Lorenzo batters Mexico's Gulf coastline, kills three
Saturday, September 29, 2007
SAN RAFAEL, Mexico -- Hurricane Lorenzo hit Mexico's central Gulf coast Friday, flinging roofs and billboards through the air and causing a landslide that claimed three lives.
The storm brought steady rain to much of central Mexico. In Puebla state, a saturated hillside collapsed, killing a woman and two children.
Following roughly the same path as August's deadly Hurricane Dean, Lorenzo quickly weakened to a tropical depression as it charged inland, drenching Veracruz state's lush mountains and filling rivers with roaring water. The storm had dissipated by late Friday, the U.S. National Hurricane Center said.
The storm battered a coastline populated with small fishing villages and beach hotels, knocking over electrical poles and leaving about 5,000 people in shelters scattered throughout the region.
In the farming town of San Rafael, residents scooped water out of flooded homes and tried to keep their belongings dry as a nearby river threatened to overflow its banks. Many had lost their banana, orange and lime crops to Hurricane Dean, and were still cleaning up from that storm when Lorenzo hit.
Maya Luisa Hernandez, 78, spent the night in a makeshift shelter at city hall. Her corrugated tin shack was destroyed by Dean, and she was trying to return home Friday to see if she had again lost her rebuilt home and few belongings.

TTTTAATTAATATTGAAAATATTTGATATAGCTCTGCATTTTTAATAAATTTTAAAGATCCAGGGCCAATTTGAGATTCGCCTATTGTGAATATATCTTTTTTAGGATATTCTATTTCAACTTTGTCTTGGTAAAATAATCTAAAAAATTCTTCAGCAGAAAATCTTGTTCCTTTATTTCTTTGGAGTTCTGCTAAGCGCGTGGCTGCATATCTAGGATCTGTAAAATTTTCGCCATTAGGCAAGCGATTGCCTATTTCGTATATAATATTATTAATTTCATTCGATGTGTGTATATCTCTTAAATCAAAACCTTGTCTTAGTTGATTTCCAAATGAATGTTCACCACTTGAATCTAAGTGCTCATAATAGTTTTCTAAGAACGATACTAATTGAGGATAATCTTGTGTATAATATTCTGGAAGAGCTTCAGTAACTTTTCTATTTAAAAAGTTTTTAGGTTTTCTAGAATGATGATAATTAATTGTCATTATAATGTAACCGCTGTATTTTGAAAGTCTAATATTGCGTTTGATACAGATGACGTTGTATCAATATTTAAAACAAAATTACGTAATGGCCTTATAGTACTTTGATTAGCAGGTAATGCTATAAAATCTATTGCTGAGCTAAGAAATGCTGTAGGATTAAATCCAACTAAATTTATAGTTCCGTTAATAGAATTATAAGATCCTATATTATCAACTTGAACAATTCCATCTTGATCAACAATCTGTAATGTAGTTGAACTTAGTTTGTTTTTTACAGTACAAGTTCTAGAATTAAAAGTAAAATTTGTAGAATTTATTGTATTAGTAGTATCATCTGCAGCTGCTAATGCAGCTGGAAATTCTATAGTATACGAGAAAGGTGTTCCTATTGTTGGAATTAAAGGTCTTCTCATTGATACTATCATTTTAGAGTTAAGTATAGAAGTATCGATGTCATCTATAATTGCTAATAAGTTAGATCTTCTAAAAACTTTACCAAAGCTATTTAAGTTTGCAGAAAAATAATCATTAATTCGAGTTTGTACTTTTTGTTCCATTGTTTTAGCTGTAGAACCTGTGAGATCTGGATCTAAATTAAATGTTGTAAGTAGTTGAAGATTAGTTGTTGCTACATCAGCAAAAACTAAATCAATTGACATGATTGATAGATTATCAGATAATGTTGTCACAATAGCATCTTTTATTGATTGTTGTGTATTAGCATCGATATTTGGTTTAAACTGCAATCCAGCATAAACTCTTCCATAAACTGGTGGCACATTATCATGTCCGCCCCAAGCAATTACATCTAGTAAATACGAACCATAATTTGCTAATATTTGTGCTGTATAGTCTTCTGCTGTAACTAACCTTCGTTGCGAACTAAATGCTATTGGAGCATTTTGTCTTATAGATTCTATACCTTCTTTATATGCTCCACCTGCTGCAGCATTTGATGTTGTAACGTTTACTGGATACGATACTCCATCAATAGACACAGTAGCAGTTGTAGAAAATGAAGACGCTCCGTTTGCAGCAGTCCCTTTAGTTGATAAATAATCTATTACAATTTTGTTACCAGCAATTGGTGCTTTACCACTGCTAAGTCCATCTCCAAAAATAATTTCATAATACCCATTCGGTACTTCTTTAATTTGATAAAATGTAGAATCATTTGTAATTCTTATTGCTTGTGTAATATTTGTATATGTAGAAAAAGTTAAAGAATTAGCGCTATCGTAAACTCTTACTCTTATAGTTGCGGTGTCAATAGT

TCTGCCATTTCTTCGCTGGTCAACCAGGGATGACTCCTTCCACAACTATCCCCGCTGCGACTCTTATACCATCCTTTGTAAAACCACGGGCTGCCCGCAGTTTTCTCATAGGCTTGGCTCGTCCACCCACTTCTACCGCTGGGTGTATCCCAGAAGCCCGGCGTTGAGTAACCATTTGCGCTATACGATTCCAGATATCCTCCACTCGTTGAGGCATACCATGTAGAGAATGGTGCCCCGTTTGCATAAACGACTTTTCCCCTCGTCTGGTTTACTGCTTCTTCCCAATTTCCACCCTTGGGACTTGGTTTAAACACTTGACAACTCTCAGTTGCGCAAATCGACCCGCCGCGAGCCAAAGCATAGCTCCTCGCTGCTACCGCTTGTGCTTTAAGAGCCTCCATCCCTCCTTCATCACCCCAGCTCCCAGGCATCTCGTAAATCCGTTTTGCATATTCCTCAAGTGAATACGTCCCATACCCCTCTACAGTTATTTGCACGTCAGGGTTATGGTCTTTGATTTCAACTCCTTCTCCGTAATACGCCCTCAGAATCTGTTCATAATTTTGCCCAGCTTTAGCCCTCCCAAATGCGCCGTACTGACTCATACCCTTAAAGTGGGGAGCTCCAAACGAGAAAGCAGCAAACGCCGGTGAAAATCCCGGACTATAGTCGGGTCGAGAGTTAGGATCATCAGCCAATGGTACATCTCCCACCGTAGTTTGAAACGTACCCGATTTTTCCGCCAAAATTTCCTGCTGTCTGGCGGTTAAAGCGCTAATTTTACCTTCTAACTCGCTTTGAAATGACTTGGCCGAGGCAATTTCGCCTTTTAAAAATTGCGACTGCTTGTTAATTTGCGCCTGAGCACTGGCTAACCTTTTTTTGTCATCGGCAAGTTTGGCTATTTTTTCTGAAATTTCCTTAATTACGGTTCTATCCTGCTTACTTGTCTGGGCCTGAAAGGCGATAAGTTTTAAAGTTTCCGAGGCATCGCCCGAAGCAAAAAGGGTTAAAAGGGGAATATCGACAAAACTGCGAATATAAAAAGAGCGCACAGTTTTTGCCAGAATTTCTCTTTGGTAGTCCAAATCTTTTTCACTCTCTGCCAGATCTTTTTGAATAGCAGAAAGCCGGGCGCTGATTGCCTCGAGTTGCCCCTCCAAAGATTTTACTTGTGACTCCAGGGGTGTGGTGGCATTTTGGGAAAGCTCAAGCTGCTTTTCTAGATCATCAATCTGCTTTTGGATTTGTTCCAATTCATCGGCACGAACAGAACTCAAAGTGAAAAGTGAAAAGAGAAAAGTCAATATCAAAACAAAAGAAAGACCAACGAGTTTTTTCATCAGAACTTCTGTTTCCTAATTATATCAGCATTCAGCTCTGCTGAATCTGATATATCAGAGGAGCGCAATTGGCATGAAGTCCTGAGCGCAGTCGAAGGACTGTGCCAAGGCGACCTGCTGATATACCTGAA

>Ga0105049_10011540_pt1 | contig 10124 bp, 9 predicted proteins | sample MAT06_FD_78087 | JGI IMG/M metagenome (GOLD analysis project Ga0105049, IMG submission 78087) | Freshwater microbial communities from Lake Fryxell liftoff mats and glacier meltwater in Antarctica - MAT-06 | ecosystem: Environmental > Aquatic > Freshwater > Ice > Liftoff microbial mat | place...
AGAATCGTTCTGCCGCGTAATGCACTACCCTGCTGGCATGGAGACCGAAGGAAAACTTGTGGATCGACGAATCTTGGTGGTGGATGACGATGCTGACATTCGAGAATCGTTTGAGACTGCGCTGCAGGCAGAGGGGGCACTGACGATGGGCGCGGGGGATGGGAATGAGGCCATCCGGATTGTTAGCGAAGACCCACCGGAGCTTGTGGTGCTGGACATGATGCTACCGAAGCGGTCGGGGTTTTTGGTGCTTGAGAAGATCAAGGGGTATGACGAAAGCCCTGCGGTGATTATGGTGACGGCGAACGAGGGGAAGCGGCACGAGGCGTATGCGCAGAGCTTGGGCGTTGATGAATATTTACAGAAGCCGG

"I'm worried because I don't know anything about my things," she said. "I put them up high, but the river is going to overflow its banks."
Lorenzo rapidly strengthened into a Category 1 hurricane Thursday, then made landfall southeast of Tuxpan, the Miami-based center said.
It hit near the seaside town of Nautla, where high winds peeled the roofs off many homes.
Forecasters said Lorenzo could dump 5 to 10 inches of rain in Veracruz, with isolated downpours reaching 15 inches. The area is vulnerable to heavy rain. In 1999, flooding killed at least 350 people.
"What worries us is overflowing rivers and steep hillsides," said Ranulfo Marquez, Veracruz state deputy secretary for civil protection.
Meanwhile, a new tropical depression formed in the open Atlantic Ocean, and Tropical Storm Karen weakened further; it was expected to become a depression by the end of Friday. Neither storm was expected to threaten land.
Tropical Storm Karen's center was about 1,060 kilometers (660 miles) east of the Windward Islands, and its maximum sustained winds had decreased to 65 kph (40 mph.)
Associated Press writer Miguel Angel Hernandez contributed to this story from Veracruz, Mexico.
On the Net:
The U.S. National Hurricane Center: www.nhc.noaa.gov